Notes on Executive Council, PP, & retroactive funding (again)

New Hampshire Executive Council chamber (nh.gov photo)
New Hampshire Executive Council chamber (nh.gov photo)

Pro-life New Hampshire readers have probably already seen the recent alert from New Hampshire Right to Life, warning of an upcoming vote by the Executive Council that might send funds to Planned Parenthood of Northern New England, retroactive to what would have been the starting date of the contract that the Council rejected last August. Call your Councilor, says NHRTL, and I second that.

A few thoughts, in no particular order, with links to relevant posts:


The next Executive Council meeting is scheduled for Wednesday, June 29 at 10 a.m. at the State House. The agenda for the meeting won’t be posted publicly until just a few days in advance, at which time we’ll find out if the retroactive funding is indeed coming up for a vote. Here is a link to the web page where the agenda will be posted; when you see “June 29” listed as a meeting date, there will be a link to the agenda.

Look up your district here and your Councilor’s contact information here.

This threatens to be a dreary re-run of bygone days. From 2013: PPNNE to get retroactive $$ from state? and Retroactivity, or how not to de-fund an abortion provider.

Abortion isn’t health care, but embedding abortion within authentic health care for women has proven to be a lucrative business model. The Executive Councilors are in a good position to disrupt that model.

Did the Council “de-fund” PP last August? Only if you think a $20 million organization can be de-funded by denying it a $638,000 two-year contract. 

Recall that Councilors Joe Kenney, Chris Sununu, and Dave Wheeler voted to reject the PP contract last August. At that meeting, Kenney and Sununu both cited the Center for Medical Progress videos as a factor in their vote. Those videos feature PP employees discussing trafficking in body parts, with a PP medical professional describing her willingness to alter abortion procedures not to provide the best care to women but to extract the most lucrative intact fetal organs.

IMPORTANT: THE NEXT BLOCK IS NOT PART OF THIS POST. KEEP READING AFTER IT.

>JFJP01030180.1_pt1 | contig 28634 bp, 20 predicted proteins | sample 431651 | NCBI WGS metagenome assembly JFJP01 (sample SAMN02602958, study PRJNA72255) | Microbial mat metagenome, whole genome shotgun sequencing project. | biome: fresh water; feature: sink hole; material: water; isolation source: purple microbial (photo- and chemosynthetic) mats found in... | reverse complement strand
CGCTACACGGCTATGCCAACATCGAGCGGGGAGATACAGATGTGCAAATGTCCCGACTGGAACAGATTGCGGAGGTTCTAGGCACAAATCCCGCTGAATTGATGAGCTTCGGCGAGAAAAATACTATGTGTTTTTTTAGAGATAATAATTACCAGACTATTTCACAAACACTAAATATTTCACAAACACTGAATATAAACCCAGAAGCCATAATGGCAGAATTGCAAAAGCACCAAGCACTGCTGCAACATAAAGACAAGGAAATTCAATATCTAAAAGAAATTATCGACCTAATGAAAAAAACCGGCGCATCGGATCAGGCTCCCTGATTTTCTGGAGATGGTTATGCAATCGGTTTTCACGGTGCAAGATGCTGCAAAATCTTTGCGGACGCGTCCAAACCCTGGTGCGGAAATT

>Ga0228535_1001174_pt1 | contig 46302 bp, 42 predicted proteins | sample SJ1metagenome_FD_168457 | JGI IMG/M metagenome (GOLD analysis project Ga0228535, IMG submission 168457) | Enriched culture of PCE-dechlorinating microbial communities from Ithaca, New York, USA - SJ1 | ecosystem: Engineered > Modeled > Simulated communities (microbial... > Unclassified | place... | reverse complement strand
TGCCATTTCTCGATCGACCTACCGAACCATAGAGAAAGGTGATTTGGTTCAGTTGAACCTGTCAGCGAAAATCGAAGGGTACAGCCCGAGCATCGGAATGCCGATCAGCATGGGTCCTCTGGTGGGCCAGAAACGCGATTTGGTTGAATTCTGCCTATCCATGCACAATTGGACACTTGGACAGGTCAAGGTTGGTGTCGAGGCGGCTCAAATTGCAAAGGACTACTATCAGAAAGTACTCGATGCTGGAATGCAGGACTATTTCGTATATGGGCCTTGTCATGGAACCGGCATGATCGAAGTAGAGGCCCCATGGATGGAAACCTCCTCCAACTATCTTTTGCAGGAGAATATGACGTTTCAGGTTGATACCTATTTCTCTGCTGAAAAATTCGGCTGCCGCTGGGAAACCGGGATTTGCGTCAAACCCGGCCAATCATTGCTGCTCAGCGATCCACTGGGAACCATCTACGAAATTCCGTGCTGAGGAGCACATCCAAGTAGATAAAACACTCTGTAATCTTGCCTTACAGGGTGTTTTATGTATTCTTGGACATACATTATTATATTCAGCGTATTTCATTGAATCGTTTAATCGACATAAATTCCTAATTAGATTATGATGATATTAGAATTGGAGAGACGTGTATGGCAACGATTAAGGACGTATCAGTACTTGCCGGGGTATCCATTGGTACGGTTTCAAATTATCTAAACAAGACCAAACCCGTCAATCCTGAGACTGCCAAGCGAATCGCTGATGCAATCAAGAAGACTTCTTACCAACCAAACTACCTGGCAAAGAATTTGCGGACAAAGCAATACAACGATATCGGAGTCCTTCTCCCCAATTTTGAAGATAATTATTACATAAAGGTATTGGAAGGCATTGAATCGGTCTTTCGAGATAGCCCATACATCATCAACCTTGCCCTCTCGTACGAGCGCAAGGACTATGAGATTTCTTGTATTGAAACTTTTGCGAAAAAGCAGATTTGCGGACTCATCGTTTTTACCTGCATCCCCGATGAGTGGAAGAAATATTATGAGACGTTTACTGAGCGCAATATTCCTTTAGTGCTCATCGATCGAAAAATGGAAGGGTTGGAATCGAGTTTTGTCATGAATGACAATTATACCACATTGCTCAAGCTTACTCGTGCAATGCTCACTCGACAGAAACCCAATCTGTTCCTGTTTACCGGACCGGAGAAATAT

I was at the August 2015 meeting and heard the discussion that preceded the vote. Sununu said something that got short shrift from some of his colleagues and Governor Hassan: “I’m pro-choice and I support Planned Parenthood, but in my district, women have no [other] choice.” From my report on the meeting: “He unsuccessfully urged Hassan and his fellow Councilors to ‘take a step back’ and support a study of health care options in Sununu’s southeastern New Hampshire district. He said he got calls from constituents who wanted family planning services but not at Planned Parenthood.

Those constituents need to get on the phone again. Sununu voted in favor of a PPNNE contract in 2011, and against one in 2015. A swing vote, for sure. 

Oh, the (in)humanity: In August, Councilor Chris Pappas said it would be inhumane to deny PP its contract. He then expressed reservations about the CMP videos. It was unclear whether he had watched the videos or whether he might flag any part of the content “inhumane.”

Dismissing his colleagues’ concerns about the CMP videos, Councilor Colin Van Ostern (now seeking the Democratic nomination for Governor) called opposition to the August contract “ideology” and the CMP videos “heavily edited.” He has had ten months since then to view the unedited videos, still available online.

Governor Hassan, in an unguarded (but on-the-record) moment at the August meeting, said before the PP contract vote, “I’m sure Planned Parenthood would review its operations if this was voted down.” When the contract was voted down a few minutes later, Hassan’s team was ready with a blistering press release: “It is clear that today’s vote is the result of an ideological and political attack against Planned Parenthood and a woman’s right to make her own healthcare decisions …The council’s vote to defund Planned Parenthood will hurt the health and economic well-being of thousands of Granite Staters.” No mention there of PP reviewing its operations. Likewise, there was no mention of how the health and economic well-being of thousands of Granite Staters could be hurt by removing only $319,000 from PPNNE’s $20 million annual budget. (Remember, the denied contract was for $638,000 over two years.)

Note that no one on the Council intends to retire from public office this year.

Councilor Colin Van Ostern, a Democrat, is running for Governor. So is Chris Sununu, a Republican.

Councilors Joe Kenney (R), Chris Pappas (D), and Dave Wheeler (R) are running to keep their Council seats.